Talking Back From Lo Profundo: Unraveling The Shamanistic Writer

Designed by Rosalba Lopez Ramirez

Designed by Rosalba Lopez Ramirez

This excerpt uses the work of feminist theorists (Anzaldúa 2011 & 2007, hooks 1991, Lorde 2007, Watson-Gegeo 2005), to examine how writing has become a “shamanistic” (Anzaldúa, 2009: 121); a transformative healing act for young mujeres Oaxaqueñas, it illustrates this by their personal quotes and poetry. This piece has been edited, from its original chapter format titled Young Mujer Oaxaqueña-A Self Reclamation from Rosalba’s masters thesis Deep Culture: With Wings On the Roots (2014).

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“Being from Oaxaca is Beautiful”

—Juanita

To transform, and turn upside down the realities that shape our world is possible. We must grab and shape our own imagination. We must find our own voice. We must learn how to speak differently, and speak with endearment.

To speak with genuineness, is “seeing through the membrane of the past superimposed on the present, in looking at our shadows and dealing with them” (Anzaldúa, 2009:138).

In Audre Lorde’s (2007) essay The Transformation of Silence into Language and Action she declares that transformation emerges from the place we’re most vulnerable,

And I began to recognize a source of power within myself that comes from the knowledge that while it is most desirable not to be afraid, learning to put fear into a perspective gave me strength. (40)

And so we must begin from lo profoundo. Lo profundo lies deep in the heart and it is a form of knowing. I became conciente (conscious) of the importance of lo profundo during a decolonizing workshop, attended by predominately Oaxaqueñas/os[1] in Fresno, where one activity led us to discuss our understanding of words, such as Indio/a. In a large group, the facilitator asked why we chose to not identify with being Indio/a. In a heartfelt voice a Oaxaqueña woman, stated “Tiene implicaciones profundas que llegan hasta el corazón”[2] (“It [India/os] has profound implications that reach deep in the heart) (Anonymous, Personal Communication, Feb 7, 2012). Her words touched me, as they came from the place that bleeds, and that we hide. The place that we have not allowed to be transformed into a scar. In lo profoundo, we have been “trapped”. In lo profundo our strength lies. Lo profundo is an education of our heart. And so we must speak, write and act from lo profundo.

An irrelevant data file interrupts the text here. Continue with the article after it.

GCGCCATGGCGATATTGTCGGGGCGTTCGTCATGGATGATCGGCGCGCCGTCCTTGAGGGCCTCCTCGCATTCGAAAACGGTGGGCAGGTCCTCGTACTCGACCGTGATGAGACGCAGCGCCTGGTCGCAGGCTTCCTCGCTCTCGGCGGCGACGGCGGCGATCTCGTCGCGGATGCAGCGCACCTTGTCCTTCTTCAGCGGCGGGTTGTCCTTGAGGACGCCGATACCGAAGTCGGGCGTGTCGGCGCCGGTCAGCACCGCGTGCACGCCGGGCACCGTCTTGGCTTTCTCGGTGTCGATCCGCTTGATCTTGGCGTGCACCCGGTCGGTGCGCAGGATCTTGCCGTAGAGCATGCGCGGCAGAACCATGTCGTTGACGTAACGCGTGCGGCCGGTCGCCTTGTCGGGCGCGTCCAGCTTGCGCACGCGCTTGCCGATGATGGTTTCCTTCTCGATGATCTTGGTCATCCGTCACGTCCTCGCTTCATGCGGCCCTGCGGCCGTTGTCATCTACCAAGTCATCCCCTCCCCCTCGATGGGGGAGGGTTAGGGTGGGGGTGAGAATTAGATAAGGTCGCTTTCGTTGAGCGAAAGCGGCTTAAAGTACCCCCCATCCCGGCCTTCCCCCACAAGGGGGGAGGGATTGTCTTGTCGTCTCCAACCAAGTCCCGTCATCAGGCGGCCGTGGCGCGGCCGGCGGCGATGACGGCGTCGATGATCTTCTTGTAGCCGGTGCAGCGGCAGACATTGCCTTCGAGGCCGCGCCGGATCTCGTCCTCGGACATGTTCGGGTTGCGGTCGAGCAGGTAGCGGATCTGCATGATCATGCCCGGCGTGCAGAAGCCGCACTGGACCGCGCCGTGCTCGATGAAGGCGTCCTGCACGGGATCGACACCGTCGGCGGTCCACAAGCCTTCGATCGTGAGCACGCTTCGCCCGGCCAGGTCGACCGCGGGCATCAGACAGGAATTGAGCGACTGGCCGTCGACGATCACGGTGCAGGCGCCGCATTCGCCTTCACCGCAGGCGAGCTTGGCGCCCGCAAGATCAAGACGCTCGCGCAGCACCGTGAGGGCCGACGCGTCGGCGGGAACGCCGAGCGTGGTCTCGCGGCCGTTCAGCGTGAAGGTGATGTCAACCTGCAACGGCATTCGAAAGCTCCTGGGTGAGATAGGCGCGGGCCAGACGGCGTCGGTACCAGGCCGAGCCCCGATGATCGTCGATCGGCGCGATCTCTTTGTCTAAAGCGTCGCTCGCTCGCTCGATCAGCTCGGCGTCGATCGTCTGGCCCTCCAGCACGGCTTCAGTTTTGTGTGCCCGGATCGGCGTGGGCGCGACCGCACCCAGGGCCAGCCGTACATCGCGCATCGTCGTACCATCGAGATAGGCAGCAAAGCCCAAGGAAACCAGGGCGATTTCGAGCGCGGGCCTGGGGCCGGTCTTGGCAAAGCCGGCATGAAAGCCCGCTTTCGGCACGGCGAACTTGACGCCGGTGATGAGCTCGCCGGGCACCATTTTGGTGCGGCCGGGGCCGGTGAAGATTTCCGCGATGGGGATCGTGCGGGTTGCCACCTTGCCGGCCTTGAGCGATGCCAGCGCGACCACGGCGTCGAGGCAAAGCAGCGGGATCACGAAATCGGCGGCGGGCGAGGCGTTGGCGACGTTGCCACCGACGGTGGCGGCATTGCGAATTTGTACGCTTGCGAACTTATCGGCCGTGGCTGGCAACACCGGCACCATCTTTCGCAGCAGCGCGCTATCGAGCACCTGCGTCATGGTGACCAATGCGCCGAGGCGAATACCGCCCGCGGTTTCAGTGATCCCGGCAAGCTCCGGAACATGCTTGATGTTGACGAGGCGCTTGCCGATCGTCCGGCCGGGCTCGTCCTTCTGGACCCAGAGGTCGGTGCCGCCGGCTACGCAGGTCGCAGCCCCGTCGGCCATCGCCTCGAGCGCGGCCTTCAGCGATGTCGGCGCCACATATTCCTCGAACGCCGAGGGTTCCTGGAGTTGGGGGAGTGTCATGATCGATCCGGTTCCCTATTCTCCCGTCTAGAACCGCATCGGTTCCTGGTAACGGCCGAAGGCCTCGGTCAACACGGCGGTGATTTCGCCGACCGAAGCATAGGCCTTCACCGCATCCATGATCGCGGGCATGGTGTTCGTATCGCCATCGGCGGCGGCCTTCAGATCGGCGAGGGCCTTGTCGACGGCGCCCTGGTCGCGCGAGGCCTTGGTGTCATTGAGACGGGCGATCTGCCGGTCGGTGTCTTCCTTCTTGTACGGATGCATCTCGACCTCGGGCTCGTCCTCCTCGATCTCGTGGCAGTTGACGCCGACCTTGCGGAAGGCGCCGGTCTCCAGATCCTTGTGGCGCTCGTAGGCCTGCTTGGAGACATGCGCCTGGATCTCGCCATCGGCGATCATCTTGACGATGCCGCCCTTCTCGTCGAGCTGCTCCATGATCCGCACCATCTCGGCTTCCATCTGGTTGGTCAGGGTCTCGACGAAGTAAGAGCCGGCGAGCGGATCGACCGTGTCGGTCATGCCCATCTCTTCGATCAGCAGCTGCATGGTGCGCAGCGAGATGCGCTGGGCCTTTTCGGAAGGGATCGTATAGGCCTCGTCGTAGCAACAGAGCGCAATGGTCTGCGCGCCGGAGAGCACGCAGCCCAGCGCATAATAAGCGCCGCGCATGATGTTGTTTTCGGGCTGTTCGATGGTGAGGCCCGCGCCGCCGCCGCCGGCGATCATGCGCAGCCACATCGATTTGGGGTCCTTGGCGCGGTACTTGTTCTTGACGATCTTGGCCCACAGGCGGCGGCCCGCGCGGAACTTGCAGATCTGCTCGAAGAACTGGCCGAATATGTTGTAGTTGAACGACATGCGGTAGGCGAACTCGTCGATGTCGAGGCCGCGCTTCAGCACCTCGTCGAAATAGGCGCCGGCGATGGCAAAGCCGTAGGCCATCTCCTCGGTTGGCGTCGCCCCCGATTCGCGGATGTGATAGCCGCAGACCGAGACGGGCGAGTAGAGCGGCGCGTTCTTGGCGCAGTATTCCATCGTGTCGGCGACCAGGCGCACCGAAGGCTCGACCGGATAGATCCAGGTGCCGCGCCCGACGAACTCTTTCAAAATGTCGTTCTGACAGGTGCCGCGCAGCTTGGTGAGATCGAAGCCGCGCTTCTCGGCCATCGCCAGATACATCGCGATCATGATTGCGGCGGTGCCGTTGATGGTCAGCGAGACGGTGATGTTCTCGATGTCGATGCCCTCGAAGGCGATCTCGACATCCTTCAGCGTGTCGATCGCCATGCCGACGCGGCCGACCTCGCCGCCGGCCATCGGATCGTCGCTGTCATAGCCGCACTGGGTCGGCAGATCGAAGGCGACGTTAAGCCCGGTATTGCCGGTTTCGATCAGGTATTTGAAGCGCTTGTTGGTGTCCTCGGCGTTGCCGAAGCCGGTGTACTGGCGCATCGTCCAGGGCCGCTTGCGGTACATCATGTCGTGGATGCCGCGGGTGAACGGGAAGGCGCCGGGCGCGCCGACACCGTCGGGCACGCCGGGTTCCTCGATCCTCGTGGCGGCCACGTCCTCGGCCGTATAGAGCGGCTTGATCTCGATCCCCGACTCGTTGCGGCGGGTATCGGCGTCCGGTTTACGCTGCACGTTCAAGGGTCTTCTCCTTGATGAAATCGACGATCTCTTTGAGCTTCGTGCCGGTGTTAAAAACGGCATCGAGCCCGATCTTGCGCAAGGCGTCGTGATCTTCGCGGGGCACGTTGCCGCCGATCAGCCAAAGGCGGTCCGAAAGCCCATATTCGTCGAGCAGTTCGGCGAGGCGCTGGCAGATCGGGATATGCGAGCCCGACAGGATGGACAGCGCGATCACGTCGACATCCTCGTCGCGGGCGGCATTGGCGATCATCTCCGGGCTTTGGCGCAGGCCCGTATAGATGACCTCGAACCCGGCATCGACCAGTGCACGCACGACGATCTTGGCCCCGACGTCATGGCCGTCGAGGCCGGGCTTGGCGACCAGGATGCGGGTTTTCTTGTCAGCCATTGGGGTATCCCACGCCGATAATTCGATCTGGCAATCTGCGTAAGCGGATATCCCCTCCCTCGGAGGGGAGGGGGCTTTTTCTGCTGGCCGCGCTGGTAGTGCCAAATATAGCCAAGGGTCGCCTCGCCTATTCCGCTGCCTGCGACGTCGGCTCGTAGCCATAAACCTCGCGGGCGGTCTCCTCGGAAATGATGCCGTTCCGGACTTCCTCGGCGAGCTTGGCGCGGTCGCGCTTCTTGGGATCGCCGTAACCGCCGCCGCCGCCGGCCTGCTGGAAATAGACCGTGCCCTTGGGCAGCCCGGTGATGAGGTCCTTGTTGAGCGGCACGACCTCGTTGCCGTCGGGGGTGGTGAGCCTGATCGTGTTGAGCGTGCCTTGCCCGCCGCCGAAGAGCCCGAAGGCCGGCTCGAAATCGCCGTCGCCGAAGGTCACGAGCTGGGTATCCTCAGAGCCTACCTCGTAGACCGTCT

“Tiene implicaciones profundas
que llegan hasta el corazón”


Teaching from lo profundo is not easy. It is a process that pushes the borders, in which we reveal ourselves and unveil our “Nakedness,” as Anzaldúa (2009) put it (33). We show our scars, our imperfections, hablamos de lo que no se habla (we speak of the unspoken), and by doing so we are engaging in an act of transformation. We are practicing what Anzaldúa (2009) refers to as the shaman aesthetics, which is using writing and images to replace metaphors that are self-defeating with metaphors que nos sanan (heal us) and liberate us (121). Enacting, in the act of writing has this possibility to not only transform us, but also its audience. In the words of Anzaldúa (2007)

The ability of story (prose and poetry) to transform the storyteller and the listener into something or someone is shamanistic. The writer, as shape-changer, is a nahual, a shaman. (88)

A shaman uses his hands para curarar (to heal). At first it eases in slowly. It touches the untouched. It caresses donde duele (the source of pain). It allows the pain to reveal itself. It offers the profundo to speak. As it listens carefully, it searches for the words to name what has remained silent. In painful and bold acts the shaman begins to put the words on paper.

***


… drawing the “skeleton” of the past
and at the same time
laying the foundation for our futures.


The paper offers power. For us young mujeres Oaxaqueñas it offers an alternate order. Pen in hand. It means, drawing the “skeleton” of the past and at the same time laying the foundation for our futures. So I ask Grisanti why she writes.

[R] Why do you write poetry?

[G] Just talking to people, yeah, you can make that connection, but when you have it in writing, when you have it in a poem. Because it [referring to the poem] has so much emotion in there. And since […] each poet reads their poetry in a certain way where it causes this emotion for other people to connect to. You know? I think that is why I choose to do it, in marches, rallies […]